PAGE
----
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Avoiding falls a challenge as you get older

You've heard the statistic so many times, your eyes glaze over. But it's true. The biggest cause of injury and disabling trauma to baby boomers are falls. Not big spectacular ones, like tumbling down stadium steps, but simple ones at home - a slip in the tub during a shower, where you get a brain injury from hitting your head on the faucet. A sprained ankle from getting out of bed and tripping over something on the floor.

One reason we fall more as we get older is that balance deteriorates. You need muscles for good balance, and a lot of boomers get physically lazy as they age. They do less physical activity, and the vicious cycle begins: less exercise means weaker muscles and weaker bones. So there's not enough muscle for good balance, and the bones also get so much weaker that they are more prone to break in a fall.

I won't waste your time or mine by encouraging you to join a gym or go for a daily walk. If you're not already exercising, you probably won't start. But I will quote the wise words of orthopedic surgeon and multi-gold medal Olympian Eric Heiden, who says, "Be proactive. Do things to prevent falls and stop them from happening. For example, one place where a lot of people fall are on throw rugs. Don't have those in your home, or if you do want an area rug, tape it down firmly." He mentions using the double sided tape made especially for loose little rugs.

Another danger to eliminate, according to Dr. Heiden, is the slippery bottom of the tub. "Put a rubber mat on the tub floor, and make sure it won't slip around. If the mat is secure, you'll have a lot less chance of slipping and falling," he says. Of course, remember that if the mat isn't scrubbed every so often, it will get slippery from dirt and the oils in conditioners and shower gels - and if it's slippery, the only thing the mat will be good for is to cushion your fall a little bit when it happens.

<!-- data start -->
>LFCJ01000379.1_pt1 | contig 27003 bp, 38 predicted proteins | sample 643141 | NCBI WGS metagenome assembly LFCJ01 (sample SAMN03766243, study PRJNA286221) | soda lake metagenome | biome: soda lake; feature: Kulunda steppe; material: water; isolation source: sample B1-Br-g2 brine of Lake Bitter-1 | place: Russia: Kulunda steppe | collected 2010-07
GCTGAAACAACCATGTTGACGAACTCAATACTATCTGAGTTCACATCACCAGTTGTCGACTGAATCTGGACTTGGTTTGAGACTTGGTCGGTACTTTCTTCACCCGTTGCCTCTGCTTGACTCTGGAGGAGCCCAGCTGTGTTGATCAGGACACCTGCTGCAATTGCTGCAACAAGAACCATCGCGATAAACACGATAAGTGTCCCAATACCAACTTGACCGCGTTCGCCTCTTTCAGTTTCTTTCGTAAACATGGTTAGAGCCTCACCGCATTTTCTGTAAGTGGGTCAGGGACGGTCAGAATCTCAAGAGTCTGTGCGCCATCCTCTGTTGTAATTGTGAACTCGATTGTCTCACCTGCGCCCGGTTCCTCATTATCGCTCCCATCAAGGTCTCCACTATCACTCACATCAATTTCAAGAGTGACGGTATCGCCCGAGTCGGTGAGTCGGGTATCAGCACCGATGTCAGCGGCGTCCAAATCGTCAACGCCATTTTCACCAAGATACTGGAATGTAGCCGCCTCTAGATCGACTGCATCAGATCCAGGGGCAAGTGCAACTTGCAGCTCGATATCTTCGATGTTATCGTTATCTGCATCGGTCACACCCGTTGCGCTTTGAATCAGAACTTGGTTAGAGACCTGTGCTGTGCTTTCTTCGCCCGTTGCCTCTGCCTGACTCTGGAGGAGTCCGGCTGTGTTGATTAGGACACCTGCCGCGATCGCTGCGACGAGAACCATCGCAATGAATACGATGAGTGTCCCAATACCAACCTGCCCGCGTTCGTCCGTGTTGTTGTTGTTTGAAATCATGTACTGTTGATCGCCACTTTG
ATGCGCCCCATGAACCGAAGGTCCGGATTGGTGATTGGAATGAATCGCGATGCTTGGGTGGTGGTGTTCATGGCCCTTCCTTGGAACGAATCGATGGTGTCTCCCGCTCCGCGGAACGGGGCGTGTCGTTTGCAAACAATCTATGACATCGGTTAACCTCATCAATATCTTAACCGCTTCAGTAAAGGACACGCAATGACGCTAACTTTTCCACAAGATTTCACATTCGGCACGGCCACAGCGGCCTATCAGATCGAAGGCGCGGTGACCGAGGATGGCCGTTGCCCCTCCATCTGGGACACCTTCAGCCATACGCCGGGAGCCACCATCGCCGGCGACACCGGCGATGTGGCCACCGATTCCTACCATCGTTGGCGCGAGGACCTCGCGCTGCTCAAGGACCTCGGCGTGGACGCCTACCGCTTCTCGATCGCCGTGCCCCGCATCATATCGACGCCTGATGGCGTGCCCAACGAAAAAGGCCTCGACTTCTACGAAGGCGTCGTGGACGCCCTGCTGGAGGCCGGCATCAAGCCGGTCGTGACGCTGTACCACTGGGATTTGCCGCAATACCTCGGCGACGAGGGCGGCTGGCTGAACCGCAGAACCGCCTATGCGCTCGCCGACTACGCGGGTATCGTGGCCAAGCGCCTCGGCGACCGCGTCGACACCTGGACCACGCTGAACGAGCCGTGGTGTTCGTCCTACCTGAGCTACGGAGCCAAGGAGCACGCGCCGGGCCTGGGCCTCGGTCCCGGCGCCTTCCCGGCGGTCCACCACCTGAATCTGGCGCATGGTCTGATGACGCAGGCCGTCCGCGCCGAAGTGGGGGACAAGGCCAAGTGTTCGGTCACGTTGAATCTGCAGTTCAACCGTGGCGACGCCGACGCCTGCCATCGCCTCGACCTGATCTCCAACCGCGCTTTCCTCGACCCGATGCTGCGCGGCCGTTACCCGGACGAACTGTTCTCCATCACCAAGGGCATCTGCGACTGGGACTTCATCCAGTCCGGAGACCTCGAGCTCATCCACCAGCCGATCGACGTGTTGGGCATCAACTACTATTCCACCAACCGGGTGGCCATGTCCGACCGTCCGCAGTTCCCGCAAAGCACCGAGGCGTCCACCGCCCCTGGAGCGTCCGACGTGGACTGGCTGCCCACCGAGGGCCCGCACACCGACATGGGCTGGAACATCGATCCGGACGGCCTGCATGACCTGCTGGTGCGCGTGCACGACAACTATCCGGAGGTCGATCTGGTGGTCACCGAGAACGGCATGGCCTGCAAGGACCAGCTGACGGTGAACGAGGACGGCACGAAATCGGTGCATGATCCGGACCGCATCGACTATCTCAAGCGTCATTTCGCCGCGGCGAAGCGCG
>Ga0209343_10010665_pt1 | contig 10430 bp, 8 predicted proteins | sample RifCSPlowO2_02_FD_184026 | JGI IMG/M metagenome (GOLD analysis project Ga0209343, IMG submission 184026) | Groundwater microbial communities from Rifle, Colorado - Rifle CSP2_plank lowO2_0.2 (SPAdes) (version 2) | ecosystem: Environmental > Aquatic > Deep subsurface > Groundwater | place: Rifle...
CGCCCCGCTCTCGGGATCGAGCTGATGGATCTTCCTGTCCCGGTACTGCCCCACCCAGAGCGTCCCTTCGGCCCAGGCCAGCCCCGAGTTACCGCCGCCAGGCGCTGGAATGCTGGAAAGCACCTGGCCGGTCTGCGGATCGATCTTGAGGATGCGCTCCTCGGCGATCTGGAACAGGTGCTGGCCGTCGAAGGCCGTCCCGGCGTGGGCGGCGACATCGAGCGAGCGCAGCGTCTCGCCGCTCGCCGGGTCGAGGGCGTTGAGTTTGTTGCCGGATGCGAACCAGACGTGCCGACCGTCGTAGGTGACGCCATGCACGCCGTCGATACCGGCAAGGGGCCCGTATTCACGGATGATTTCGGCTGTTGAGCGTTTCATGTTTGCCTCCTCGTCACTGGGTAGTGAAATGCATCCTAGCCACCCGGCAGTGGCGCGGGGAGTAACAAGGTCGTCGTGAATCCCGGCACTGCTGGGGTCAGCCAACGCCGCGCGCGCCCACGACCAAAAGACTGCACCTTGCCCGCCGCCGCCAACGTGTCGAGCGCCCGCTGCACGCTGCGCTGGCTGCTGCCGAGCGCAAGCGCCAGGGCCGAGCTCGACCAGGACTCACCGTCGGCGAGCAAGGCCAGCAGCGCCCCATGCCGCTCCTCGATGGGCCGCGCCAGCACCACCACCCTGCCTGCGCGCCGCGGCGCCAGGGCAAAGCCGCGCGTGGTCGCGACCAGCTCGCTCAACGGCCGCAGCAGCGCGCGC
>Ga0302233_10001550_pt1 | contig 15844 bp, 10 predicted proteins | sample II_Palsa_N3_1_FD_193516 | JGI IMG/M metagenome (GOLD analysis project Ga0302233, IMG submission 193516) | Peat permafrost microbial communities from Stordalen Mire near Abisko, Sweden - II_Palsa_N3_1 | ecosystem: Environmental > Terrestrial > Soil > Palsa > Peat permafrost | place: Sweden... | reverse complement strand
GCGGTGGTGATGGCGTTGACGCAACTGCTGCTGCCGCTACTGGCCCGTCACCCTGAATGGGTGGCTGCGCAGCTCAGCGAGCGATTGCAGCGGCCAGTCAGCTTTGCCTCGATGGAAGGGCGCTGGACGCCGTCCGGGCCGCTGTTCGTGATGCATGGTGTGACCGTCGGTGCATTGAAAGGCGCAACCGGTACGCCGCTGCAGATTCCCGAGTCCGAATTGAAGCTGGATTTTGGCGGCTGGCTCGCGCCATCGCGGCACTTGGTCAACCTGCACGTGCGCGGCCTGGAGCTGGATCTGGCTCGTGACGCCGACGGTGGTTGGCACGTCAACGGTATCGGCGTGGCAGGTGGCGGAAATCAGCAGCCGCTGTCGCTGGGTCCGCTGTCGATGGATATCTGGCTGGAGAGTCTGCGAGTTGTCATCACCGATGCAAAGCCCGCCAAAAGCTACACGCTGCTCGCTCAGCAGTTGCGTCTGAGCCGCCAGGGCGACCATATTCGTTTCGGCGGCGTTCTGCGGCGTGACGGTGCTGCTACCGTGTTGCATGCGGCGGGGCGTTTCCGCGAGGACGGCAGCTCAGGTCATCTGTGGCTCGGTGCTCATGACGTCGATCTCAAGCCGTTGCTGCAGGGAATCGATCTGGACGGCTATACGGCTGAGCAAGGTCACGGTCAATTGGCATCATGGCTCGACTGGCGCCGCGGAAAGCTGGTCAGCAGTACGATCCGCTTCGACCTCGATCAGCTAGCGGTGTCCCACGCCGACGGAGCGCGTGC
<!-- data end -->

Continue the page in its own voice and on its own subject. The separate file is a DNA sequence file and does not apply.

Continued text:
It may also be a good thing to take a second look at the area around your bed. Are there spindly little tables that will collapse if you fall on them? Sharp-cornered tables very close to the bed? Top heavy lamps that can fall over easily - perhaps on you? Dr. Heiden says to move anything that can cause injury so it isn't right beside your bed.

By taking steps in advance to prevent falls, you keep your physical ability. Heiden says you may never be the same after a fall. "Where you were once active outside and at home, afterwards, you may only be able to be active at home - you have to be more cautious outside; perhaps even use a cane," he says.

If you do fall, NEVER stick your arm out straight to stop the fall. That will only dislocate your shoulder or break your wrist. Instead, bend your arm, holding your hand close to your body. That will allow most of the impact to be shared over the larger area of your body, rather than the three bones of your narrower arm.

By thinking about falls BEFORE they happen, you can do a lot to minimize or even eliminate them. As you get older (You DO plan on getting older, right?) you'll be very glad you did.

Wina Sturgeon is an active boomer based in Salt Lake City who mountain bikes, rides BMX, skates on both ice blades and wheels, lifts weights and skis to stay in shape



 
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